Misrepresenting an impression as something that it is not. For example, claiming that an impression is “cnn.com” when it actually serves on a completely different website. This is possible when platforms allow inventory to be self-declared, with no validation of what it actually is.
The prevailing market price for a given ad impression. It can also mean buying market-by-market or just-in-time rather than a national network buy or on a forward basis.
Standard Ad Units
A set of ad specifications for standard image or animated in-page ad units that establish a framework for advertising inventory and webpage design.
A distribution method for serving video files such that the video is played over a persistent connection between the browser and the ad server. Versions of the file at different levels of compression (quality) can be served based on detection of the user’s Internet bandwidth. HTML5 files cannot be streamed and rely on adaptive bitrate streaming technologies such as HLS and MPEG-DASH.
Supply Path Optimization (SPO)
An algorithm used by DSP’s to streamline how they interact with SSP’s. It gives media buyers the ability to bid on and win inventory at the most reasonable price, while it lets publishers maximize their revenue over the long run.
Supply-Side Platform (SSP)
Publisher-facing technology platform that enables publisher to better manage and to maximize the revenue from its ad impression inventory.
Many advertisers and their media buyers use a number of tags for tracking impressions, clicks, conversions, and other data. Some use tag containers to manage these disparate pixel tags and make it easier to change them via a single source. When a page loads, the tag container code displays the code for all tags stored within the container.
Tearsheet or Screenshot
One or more screenshots of webpages or apps showing specific ads, for the purpose of proving to the advertiser that they ran in the way that the advertiser wanted.
A 1×1 pixel-sized transparent image that provides information about an ad’s placement. In many cases, a tracking pixel is used to notify an ad tracking system that either an ad has been served (or not served, in some cases) or that a specific webpage was accessed. Also knows as: beacon, web beacon, action tag, redirect.
Unique User ID
Also, sometimes called a UUID. A unique, anonymous user ID for a given user profile that may be stored in a user’s browser cookie and/or in the ad server-side cookie store. Ad traffickers are not permitted to associate these IDs in any way with personally identifiable information (PII), and user IDs do not necessarily equate to a unique individual. An individual may also be associated with multiple user IDs due to clearing cookies or using multiple browsers and multiple devices. Additionally, for mobile devices, a unique user ID may be associated with multiple device IDs (for example, Apple IDFA, OpenUDID, etc.).
A unique visitor is someone with a unique address who is entering a website for the first time that day (or some other specified period). Thus, a visitor that returns within the same day is not counted twice. A unique visitor count tells you how many different people there are in your audience during the time period, but not how much they used the site during the period.
Unreserved Fixed Rate
A type of inventory that has fixed pricing and incorporates a one seller-to-one buyer type of participation. Other terms used in the market to describe Unreserved Fixed Rate Digital Media Inventory include: Preferred Deals, Private Access and First Right of Refusal. Prioritization in the ad server, the Deal ID, data usage, transparency to buyer and pricing floors are other things to consider that impact Unreserved Fixed Rate digital media inventory.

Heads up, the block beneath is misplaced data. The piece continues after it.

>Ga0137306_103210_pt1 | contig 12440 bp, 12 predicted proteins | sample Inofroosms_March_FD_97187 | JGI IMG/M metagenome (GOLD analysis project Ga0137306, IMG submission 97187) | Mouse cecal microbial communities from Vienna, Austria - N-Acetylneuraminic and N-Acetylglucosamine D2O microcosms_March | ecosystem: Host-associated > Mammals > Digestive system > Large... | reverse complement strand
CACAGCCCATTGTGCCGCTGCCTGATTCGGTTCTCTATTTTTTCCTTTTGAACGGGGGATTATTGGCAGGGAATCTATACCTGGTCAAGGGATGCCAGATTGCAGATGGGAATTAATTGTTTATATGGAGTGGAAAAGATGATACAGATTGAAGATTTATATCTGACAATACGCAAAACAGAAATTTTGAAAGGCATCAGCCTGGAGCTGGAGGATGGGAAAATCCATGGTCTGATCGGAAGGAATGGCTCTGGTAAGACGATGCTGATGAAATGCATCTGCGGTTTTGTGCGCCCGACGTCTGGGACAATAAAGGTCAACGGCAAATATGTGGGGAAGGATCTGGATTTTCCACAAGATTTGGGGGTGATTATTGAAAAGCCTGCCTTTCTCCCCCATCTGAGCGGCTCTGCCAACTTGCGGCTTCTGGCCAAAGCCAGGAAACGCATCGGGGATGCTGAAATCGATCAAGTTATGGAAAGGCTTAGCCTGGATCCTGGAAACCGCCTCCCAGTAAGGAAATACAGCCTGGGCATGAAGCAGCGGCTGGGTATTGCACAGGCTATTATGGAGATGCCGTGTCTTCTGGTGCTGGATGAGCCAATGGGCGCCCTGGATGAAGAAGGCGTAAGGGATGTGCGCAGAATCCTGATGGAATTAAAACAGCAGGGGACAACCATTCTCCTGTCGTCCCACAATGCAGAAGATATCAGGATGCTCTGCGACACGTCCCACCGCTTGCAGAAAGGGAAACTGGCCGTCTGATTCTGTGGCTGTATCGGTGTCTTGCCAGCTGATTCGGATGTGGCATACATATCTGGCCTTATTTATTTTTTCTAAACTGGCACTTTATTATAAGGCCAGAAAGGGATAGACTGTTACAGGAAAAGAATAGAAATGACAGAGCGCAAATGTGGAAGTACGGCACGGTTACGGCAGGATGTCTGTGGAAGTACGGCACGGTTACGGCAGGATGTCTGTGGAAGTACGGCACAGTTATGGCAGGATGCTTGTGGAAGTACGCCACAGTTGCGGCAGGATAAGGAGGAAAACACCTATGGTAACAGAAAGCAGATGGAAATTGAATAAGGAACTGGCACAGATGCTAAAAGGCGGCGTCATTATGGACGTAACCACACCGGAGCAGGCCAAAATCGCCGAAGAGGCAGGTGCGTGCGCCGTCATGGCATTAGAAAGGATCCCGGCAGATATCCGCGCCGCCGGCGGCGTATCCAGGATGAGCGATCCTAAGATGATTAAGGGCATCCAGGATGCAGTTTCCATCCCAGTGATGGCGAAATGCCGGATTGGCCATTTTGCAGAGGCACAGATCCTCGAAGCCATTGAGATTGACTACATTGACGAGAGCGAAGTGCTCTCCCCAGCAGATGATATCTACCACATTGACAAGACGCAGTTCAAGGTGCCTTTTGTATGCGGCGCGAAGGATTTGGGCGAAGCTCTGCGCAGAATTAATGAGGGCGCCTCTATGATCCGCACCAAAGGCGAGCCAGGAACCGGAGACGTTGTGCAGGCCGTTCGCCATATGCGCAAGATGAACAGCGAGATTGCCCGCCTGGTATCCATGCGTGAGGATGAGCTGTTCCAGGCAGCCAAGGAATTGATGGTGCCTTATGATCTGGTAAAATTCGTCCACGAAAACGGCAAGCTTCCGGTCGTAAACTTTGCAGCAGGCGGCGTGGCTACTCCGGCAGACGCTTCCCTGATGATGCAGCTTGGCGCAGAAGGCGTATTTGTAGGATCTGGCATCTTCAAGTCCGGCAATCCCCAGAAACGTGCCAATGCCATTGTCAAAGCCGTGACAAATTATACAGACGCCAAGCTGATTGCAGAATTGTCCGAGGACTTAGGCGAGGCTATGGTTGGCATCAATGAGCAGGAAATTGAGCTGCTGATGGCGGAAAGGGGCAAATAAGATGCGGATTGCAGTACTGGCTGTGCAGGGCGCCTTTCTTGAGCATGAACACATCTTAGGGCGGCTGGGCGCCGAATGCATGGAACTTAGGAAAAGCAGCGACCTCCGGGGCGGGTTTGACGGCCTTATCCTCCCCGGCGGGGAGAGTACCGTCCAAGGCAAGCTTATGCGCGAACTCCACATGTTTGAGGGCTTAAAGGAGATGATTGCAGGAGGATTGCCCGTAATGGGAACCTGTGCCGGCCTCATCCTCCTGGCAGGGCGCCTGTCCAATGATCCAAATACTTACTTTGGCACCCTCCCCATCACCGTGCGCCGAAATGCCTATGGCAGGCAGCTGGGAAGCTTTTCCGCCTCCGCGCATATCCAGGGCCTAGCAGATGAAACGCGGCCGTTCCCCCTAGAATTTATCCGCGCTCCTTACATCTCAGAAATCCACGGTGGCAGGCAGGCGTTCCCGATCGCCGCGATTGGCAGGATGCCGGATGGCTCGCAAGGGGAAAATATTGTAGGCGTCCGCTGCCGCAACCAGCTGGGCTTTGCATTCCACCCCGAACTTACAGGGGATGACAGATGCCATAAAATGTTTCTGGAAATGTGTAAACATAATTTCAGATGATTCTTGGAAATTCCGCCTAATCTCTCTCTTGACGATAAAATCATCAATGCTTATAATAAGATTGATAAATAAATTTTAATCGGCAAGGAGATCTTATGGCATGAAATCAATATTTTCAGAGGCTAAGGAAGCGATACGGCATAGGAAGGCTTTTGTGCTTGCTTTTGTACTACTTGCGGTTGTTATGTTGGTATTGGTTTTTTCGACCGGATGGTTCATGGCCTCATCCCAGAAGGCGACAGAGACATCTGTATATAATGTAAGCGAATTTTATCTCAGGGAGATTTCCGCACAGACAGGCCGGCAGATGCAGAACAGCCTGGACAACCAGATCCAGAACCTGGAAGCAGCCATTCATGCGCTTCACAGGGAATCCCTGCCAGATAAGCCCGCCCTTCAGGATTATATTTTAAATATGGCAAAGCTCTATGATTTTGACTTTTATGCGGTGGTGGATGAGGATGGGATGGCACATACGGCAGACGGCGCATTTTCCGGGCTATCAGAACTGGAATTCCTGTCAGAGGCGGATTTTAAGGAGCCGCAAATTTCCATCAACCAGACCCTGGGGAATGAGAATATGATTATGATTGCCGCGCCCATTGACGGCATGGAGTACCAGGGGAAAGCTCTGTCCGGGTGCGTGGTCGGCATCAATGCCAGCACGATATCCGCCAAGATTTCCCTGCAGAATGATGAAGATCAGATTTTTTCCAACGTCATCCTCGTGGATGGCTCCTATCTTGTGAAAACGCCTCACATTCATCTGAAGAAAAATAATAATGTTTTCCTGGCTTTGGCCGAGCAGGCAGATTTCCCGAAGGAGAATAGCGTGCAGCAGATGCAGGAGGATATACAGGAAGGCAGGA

Data about a user that is stored in a behavioral profile which may be used to match ad content to that user. Attributes can consist of demographic information (age, gender, geographical location), segment or cluster information (auto enthusiast), and retargeting information (visited Site X two days ago).
The willful act of a user to engage with an ad. Users may interact by a discrete device action like clicking on the ad, and/or tapping over an ad (or a portion of an ad). Rollover is not a valid user initiation action.
Video Ad Serving Template. This is an XML-based video ad serving protocol. It was created to provide a uniform way for video content to be transferred from ad servers to video players on web pages. For details, see the Interactive Advertising Bureau (IAB) VAST documentation.
Reviewing, inspecting or testing to establish and document that an ad unit, product, service or system meets regulatory or technical standards.
In the digital advertising industry, a Viewable Impression is a metric applied to ads which were actually viewable by a human when served. The measurement can be in part or entirely based on conditional parameters and is typically verified by a third party. There may or may not be a delivery guarantee between ad inventory buyers and sellers tied to a minimum threshold based on this measurement.
Video Player Ad-Serving Interface Definition. VAST supports relatively simple in-stream video ad formats that are not executable. VPAID was created to support more interactive rich media video formats. For more information, see the Interactive Advertising Bureau (IAB) VPAID documentation.
A list of web sites that an advertiser will permit its ads to be placed on. Websites not on this list will not be used to display ads for the advertiser. The opposite of this is blacklist.
The number of impressions won over the number of impressions bid.
Publisher realized revenue derived from ad unit, site, mobile app, or page audience traffic reflected as a percentage. Yield Management is the technology used by publishers to ensure maximum revenue generation.